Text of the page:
Earlier this month, the Public Art Archive’s (PAA) Alison Verplaetse presented at the Midwest Archives Conference in Chicago, IL. Her presentation, Diligent Data: Promoting Equity & Accountability in Digital Collections, showcases how PAA can be used as a digital site of equity and transparency, as well as a discursive space to dig deeper into the critical analysis of and response to works of art over time. Utilizing digital archives in this way can offer ample opportunities to demonstrate and record how public art shapes and is in dialogue with its community while its meaning and impact changes over time.
In this mission to cultivate equity and accountability in data and digital archives, guiding questions for PAA are two-fold: How can the archival records activate the stories surrounding public art and public space? And how can digital archives become dynamic tools to act as accountability measures, stewardship opportunities, and portals for engagement, rather than visualizing collections and their art components as static objects?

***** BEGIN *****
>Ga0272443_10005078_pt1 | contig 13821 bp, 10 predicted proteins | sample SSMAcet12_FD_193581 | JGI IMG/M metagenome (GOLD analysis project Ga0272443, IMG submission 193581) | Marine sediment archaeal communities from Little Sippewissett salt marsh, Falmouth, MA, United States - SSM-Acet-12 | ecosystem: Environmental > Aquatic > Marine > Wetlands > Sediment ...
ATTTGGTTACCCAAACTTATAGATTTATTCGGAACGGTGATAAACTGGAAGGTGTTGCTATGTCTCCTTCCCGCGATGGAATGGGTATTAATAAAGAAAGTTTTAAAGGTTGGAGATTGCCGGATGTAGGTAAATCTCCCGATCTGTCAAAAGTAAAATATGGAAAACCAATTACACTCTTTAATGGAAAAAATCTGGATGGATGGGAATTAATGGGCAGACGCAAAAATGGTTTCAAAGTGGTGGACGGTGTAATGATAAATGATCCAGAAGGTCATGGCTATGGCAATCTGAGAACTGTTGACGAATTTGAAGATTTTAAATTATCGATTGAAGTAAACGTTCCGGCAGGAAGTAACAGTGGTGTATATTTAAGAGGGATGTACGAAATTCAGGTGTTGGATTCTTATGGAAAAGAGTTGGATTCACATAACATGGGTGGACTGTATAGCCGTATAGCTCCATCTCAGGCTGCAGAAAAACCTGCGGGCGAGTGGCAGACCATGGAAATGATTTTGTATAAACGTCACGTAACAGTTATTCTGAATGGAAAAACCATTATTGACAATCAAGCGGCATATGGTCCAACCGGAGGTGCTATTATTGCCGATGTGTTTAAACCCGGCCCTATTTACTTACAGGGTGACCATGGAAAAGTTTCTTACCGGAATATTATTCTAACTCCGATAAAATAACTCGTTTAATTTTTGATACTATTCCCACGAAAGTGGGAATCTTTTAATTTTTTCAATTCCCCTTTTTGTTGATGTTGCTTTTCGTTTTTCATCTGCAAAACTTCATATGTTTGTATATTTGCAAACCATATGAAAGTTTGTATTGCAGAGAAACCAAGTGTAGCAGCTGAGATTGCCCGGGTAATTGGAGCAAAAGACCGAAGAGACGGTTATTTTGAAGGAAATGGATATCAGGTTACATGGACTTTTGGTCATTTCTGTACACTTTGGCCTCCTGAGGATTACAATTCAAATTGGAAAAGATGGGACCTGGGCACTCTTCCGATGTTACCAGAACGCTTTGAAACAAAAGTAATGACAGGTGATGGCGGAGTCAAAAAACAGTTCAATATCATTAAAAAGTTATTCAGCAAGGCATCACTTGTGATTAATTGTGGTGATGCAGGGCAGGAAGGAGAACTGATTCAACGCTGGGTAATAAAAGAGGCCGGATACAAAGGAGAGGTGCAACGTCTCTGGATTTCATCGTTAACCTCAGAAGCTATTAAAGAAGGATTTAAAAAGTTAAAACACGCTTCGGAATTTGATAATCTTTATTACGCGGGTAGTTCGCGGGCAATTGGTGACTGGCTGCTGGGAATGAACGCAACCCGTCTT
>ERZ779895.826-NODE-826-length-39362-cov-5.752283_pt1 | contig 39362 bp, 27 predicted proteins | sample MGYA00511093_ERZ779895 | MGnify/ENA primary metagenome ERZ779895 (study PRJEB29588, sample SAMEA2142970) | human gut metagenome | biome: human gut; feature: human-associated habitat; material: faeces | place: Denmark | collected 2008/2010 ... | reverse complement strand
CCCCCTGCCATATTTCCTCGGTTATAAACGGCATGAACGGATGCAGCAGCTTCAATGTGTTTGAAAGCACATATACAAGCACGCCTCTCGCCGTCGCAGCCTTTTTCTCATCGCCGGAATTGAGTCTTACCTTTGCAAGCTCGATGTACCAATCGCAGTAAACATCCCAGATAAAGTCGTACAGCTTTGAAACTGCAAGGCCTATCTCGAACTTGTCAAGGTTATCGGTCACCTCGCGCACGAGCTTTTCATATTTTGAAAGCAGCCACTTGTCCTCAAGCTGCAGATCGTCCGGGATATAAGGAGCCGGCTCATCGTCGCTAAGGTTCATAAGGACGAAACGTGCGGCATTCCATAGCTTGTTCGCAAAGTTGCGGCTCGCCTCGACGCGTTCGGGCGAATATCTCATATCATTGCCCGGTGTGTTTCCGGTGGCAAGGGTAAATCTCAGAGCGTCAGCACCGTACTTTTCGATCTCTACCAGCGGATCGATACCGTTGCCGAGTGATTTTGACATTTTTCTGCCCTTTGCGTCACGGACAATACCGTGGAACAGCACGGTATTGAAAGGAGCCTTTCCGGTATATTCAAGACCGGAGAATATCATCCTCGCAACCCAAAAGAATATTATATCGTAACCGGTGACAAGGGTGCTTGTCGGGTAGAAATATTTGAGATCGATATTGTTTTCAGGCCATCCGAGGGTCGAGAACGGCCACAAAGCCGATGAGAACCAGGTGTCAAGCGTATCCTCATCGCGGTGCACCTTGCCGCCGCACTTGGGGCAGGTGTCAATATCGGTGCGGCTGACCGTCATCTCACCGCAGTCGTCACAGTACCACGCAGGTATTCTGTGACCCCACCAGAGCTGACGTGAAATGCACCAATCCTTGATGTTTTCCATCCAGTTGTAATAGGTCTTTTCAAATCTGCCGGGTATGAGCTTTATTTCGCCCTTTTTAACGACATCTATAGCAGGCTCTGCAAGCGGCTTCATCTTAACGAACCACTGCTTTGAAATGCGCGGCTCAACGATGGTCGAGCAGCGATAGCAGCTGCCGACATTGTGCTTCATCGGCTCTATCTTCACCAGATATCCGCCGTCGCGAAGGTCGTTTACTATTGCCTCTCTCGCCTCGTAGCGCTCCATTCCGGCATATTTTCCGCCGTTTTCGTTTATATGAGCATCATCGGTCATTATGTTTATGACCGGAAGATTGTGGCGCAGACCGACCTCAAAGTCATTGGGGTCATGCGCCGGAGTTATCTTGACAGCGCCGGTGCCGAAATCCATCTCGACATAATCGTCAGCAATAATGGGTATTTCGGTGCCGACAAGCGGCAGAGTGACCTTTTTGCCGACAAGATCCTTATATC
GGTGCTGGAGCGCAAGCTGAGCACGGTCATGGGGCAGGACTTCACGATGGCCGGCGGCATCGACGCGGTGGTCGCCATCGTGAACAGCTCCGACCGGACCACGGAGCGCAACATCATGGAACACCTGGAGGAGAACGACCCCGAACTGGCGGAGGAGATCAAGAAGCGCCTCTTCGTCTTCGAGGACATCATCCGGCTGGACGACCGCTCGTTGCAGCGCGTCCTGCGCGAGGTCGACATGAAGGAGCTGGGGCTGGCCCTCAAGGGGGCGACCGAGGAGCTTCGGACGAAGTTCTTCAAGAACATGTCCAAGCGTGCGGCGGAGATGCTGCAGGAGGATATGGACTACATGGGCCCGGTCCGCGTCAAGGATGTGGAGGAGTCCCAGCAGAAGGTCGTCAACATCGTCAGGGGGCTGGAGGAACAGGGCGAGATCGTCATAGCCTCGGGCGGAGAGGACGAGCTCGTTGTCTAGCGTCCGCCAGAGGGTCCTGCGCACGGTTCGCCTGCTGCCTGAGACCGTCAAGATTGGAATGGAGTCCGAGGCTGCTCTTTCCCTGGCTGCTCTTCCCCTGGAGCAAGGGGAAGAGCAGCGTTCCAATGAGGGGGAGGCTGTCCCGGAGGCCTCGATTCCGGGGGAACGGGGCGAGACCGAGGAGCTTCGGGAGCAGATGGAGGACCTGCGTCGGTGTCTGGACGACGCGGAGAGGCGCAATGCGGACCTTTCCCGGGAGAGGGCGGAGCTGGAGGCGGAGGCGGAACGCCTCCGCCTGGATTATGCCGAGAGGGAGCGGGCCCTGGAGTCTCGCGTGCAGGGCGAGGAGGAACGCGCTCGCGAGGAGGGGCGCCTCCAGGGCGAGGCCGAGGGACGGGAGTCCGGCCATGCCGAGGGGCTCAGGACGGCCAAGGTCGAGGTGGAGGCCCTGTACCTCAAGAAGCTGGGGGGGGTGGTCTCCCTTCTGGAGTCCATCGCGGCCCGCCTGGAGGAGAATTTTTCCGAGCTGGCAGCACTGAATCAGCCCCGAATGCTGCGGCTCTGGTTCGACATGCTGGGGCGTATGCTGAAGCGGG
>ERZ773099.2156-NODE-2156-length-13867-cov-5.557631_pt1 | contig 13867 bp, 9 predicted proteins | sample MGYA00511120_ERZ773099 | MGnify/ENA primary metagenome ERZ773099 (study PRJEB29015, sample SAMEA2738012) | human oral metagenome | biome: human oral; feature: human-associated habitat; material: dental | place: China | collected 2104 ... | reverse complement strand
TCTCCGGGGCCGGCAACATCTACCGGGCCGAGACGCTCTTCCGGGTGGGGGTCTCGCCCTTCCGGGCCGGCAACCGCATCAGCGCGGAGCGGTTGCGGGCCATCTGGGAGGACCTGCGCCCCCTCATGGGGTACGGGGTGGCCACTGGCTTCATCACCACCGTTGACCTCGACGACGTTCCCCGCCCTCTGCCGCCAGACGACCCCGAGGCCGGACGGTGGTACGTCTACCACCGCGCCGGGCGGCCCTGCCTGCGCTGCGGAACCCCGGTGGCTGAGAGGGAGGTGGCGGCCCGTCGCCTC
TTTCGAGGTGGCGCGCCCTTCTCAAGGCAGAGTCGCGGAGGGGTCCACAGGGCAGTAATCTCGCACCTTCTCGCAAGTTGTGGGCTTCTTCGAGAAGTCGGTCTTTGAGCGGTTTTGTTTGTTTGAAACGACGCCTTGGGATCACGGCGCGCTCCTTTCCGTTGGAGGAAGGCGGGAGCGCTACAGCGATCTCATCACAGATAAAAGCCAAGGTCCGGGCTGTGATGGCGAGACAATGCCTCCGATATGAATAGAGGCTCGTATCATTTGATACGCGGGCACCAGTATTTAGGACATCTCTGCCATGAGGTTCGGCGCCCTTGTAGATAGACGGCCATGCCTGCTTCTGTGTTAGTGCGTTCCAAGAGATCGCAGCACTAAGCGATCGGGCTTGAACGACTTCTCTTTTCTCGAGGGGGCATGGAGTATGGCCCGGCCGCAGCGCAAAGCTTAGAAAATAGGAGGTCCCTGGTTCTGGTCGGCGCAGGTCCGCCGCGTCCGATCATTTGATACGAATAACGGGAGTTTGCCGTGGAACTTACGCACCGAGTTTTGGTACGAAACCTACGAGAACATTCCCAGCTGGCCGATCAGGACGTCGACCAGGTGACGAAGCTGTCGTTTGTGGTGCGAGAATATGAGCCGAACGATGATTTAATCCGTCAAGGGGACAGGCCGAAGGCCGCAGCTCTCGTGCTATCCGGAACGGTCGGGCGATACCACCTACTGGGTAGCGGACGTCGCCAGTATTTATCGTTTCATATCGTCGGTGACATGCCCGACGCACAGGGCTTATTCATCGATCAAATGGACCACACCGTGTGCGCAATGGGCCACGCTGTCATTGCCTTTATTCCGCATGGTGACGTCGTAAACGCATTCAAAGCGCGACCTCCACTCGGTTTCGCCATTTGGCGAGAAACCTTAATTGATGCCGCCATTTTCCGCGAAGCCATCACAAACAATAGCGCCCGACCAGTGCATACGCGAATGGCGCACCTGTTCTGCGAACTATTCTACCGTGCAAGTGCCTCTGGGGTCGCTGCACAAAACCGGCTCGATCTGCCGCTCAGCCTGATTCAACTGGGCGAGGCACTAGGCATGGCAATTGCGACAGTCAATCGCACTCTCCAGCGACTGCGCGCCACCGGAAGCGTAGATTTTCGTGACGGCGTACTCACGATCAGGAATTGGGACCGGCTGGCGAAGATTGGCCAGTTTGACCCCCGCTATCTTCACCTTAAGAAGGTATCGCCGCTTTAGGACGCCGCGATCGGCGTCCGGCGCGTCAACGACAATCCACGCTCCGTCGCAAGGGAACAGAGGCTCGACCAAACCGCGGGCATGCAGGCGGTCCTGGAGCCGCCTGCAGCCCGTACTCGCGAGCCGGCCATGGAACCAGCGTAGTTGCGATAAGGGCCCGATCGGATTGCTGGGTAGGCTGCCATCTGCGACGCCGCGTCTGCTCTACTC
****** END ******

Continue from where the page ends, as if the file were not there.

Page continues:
In our efforts to capture the larger context and meaning of public artworks and collections, PAA’s digital tools and framework are challenged with providing a sense of balance to the organizations and artists with whom we work: the framework we provide for data collection must be standardized in order to gather consistent data that can be presented and analyzed in a central repository – one that must engage audiences of all backgrounds and levels and interest, while remaining flexible enough to capture the robust variety of data points we are receiving from those who manage collections. This interplay can pose a challenge to data structures and digital archives that need to provide ways to standardize classifications while also responding to the evolving needs of the field. Additionally, they must present context that engages the public and from which meaningful conclusions can be drawn.
The interactive poster below provides visualizations of key areas in which PAA has worked with partners to implement more equitable data practices and promote accountability between art collection owners/administrators and their communities. These practices include, but are not limited to: the development and implementation of new data fields like ‘maker-supplied identity’ to allow for tracking and evaluation of numerous collection diversity metrics, districts numbers, indigenous lands, collaborators, and on view/off view dates. These and several other data collection fields demonstrate important metrics as well as community engagement in the creative economy and can be used to advocate for policy changes that will allow the impact of public collections to reach all populations in a city.
A larger version of the poster can be viewed here.